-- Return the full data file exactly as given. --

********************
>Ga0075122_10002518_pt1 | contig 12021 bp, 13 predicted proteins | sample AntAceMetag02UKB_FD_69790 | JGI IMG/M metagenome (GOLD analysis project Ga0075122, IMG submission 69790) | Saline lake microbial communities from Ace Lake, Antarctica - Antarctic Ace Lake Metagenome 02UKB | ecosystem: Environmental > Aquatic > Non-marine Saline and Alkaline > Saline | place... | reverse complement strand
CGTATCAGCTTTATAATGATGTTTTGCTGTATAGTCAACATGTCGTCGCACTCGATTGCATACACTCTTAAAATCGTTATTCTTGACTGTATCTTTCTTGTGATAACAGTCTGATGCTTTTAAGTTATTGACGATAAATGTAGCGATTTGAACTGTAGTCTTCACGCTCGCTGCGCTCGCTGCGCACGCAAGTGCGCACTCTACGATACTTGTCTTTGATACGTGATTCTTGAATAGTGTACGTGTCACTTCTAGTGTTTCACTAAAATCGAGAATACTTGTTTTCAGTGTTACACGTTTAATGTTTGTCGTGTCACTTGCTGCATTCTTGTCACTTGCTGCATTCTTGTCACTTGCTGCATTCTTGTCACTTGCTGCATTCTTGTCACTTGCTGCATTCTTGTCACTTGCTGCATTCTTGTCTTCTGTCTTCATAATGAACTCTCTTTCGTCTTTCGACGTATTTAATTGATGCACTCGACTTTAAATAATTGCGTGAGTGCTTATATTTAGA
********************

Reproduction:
>Ga0075122_10002518_pt1 | contig 12021 bp, 13 predicted proteins | sample AntAceMetag02UKB_FD_69790 | JGI IMG/M metagenome (GOLD analysis project Ga0075122, IMG submission 69790) | Saline lake microbial communities from Ace Lake, Antarctica - Antarctic Ace Lake Metagenome 02UKB | ecosystem: Environmental > Aquatic > Non-marine Saline and Alkaline > Saline | place... | reverse complement strand
CGTATCAGCTTTATAATGATGTTTTGCTGTATAGTCAACATGTCGTCGCACTCGATTGCATACACTCTTAAAATCGTTATTCTTGACTGTATCTTTCTTGTGATAACAGTCTGATGCTTTTAAGTTATTGACGATAAATGTAGCGATTTGAACTGTAGTCTTCACGCTCGCTGCGCTCGCTGCGCACGCAAGTGCGCACTCTACGATACTTGTCTTTGATACGTGATTCTTGAATAGTGTACGTGTCACTTCTAGTGTTTCACTAAAATCGAGAATACTTGTTTTCAGTGTTACACGTTTAATGTTTGTCGTGTCACTTGCTGCATTCTTGTCACTTGCTGCATTCTTGTCACTTGCTGCATTCTTGTCACTTGCTGCATTCTTGTCACTTGCTGCATTCTTGTCACTTGCTGCATTCTTGTCTTCTGTCTTCATAATGAACTCTCTTTCGTCTTTCGACGTATTTAATTGATGCACTCGACTTTAAATAATTGCGTGAGTGCTTATATTTAGA